All of them.

I waited for them to come back.

The rats got to me first.






I’m Meredith.

I’m Sasha.

I have always lived a somewhat normal life - until I got sick. Very sick.

I have never lived a normal life - I’ve always been sick. Very sick.

The doctors could never quite figure it out.

No one could ever figure it out.

They said my illness was extremely rare and only gave me medication for the side-effects of my condition.

They said my illness was mental, and they gave me medication in attempt to make some things better.

Sometimes it worked.

It never worked.

But things would always return to the way they were before - only worse.

Things would always just keep going downhill more and more.

I was so sick, I couldn’t even go to school.

I couldn’t see my friends anymore, I couldn’t see my parents.

If I had any friends, I couldn’t see them. My parents wanted nothing to do with me.

They kept me away from people in fear of getting them just as sick as I was.

They kept me away from people in fear of making them just as crazy as I was.

I knew there was something wrong with me, just no one knew why.

I hated it.

I loved it.

I remember the things they said about me.

“You poor, poor girl.”

“You horrible, horrible girl.”

“A sickly thing like you should see a real professional.”

“A demented thing like you deserves to die.”

“She’s too sick for society, leave her to pass alone...

“She’s too twisted for society, lock her away for the rats...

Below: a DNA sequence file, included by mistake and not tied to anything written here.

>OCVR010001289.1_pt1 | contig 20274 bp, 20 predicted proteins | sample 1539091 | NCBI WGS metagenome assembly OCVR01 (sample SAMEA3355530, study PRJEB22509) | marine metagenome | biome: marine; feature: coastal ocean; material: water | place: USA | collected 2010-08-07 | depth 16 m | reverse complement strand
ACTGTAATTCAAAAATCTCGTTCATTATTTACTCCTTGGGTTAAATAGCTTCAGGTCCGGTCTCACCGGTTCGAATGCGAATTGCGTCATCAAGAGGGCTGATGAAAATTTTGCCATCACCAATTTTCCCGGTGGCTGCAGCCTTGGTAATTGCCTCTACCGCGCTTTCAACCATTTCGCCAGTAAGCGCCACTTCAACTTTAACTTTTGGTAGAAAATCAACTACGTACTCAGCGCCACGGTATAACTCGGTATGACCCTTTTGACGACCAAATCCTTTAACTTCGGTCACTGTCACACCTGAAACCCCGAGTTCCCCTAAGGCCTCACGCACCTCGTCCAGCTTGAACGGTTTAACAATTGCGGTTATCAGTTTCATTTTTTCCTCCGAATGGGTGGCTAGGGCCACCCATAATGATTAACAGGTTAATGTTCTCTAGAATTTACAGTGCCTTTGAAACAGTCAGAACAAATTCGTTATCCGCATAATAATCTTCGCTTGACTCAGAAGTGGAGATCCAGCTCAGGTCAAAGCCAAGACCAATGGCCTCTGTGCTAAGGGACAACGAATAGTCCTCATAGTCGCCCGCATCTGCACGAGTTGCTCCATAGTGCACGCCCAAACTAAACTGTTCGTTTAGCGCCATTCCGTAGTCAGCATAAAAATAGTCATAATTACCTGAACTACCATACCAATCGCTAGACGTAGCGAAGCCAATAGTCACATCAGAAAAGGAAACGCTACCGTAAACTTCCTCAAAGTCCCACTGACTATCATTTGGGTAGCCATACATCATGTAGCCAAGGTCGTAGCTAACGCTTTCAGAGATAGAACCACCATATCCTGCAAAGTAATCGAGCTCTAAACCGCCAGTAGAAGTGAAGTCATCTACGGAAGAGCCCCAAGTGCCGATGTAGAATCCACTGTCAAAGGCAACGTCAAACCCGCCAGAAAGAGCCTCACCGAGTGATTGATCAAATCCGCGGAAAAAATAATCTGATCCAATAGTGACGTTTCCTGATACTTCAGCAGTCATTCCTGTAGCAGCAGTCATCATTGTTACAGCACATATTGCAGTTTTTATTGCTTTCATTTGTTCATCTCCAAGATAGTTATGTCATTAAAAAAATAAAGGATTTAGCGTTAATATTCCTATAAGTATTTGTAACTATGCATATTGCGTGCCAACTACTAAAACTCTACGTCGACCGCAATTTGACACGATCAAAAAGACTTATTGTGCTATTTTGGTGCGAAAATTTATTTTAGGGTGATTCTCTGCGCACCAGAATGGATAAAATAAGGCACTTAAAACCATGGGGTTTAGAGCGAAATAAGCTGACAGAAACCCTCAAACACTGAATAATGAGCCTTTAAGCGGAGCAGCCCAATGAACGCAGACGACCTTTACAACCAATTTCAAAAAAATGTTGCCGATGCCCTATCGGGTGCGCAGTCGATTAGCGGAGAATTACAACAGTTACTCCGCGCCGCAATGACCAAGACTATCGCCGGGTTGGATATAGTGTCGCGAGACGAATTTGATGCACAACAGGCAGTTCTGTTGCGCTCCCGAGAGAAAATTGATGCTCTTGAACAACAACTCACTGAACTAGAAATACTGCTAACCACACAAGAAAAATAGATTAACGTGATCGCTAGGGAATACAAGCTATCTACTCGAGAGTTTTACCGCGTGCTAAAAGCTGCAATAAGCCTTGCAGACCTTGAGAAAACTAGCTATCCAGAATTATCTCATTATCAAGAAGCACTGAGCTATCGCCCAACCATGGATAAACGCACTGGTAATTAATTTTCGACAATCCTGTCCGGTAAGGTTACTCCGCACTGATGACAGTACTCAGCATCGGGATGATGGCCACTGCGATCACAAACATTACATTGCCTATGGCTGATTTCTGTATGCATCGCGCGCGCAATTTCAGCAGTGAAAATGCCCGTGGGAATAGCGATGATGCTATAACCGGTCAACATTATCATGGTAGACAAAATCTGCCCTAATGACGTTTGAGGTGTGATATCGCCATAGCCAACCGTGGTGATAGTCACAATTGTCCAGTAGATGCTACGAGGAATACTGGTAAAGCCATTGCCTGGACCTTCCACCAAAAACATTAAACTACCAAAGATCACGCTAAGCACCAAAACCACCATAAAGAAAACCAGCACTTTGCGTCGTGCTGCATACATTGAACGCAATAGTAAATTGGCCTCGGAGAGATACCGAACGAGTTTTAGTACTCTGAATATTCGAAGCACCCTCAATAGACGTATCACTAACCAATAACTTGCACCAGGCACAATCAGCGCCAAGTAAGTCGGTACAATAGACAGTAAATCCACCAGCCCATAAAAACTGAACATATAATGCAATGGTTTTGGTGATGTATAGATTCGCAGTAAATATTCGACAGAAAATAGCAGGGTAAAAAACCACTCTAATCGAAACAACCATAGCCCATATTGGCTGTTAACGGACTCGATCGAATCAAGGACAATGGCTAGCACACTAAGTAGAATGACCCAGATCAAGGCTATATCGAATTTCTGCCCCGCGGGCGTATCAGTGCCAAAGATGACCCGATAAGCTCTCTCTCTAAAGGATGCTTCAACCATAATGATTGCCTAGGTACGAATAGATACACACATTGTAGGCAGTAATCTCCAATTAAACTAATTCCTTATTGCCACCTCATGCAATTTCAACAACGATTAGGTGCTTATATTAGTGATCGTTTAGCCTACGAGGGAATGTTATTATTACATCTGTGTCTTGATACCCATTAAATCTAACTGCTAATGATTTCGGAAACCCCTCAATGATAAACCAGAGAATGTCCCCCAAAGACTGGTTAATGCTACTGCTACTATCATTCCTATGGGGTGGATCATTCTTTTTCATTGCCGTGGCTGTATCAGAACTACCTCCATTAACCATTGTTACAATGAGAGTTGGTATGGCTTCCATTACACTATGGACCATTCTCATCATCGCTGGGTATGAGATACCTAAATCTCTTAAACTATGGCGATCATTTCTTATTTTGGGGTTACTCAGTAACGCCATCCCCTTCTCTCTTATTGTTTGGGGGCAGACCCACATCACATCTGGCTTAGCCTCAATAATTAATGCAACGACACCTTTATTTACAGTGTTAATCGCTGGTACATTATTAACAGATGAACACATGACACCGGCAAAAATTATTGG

...No use putting everyone else in danger.”

“Keep her away from me!”

So, I stayed mostly away from the rest of the world.

My home was a dark, damp, and musty room.

My home was a dark, damp, and musty cell.

Curtains were drawn everywhere, blocking out any sunlight.

There was only a single small window at the very top of the cell.

At night, well as the day, you could hear my screams of agony.

At night, well as the day, you could hear my screams of hysterical laughter.

It was prison.

And I hated it.

But I didn’t mind.

I decided this would stop.

They decided this would stop.

My medicine sat on the table.

The drugs were passed through the slot.

Would I actually do it?

Did they actually think I would do it?

Of course I would.

Of course I wouldn't.

Was there really another option?

No.

Yes.

I took the pills.

I hid the pills.

All of them.

I waited for them to work.

I waited for them to come back.

I would have suffered anyway.

The rats got to me first.






Watching from a misty sill,

Frost takes over glass.

Held for Death against a will,

Watching from a misty sill;

One more bottle, one more pill,

Empty eyes to see the last;

Watching from a misty sill,

Frost takes over glass.

© 2018 Maureen V. Hanover


Author's Note

Maureen V. Hanover
The line "frost takes over glass" is referring to both actual glass on a window and the hazing over glassy eyes.

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Added on June 18, 2018
Last Updated on June 18, 2018

Author

Maureen V. Hanover
Maureen V. Hanover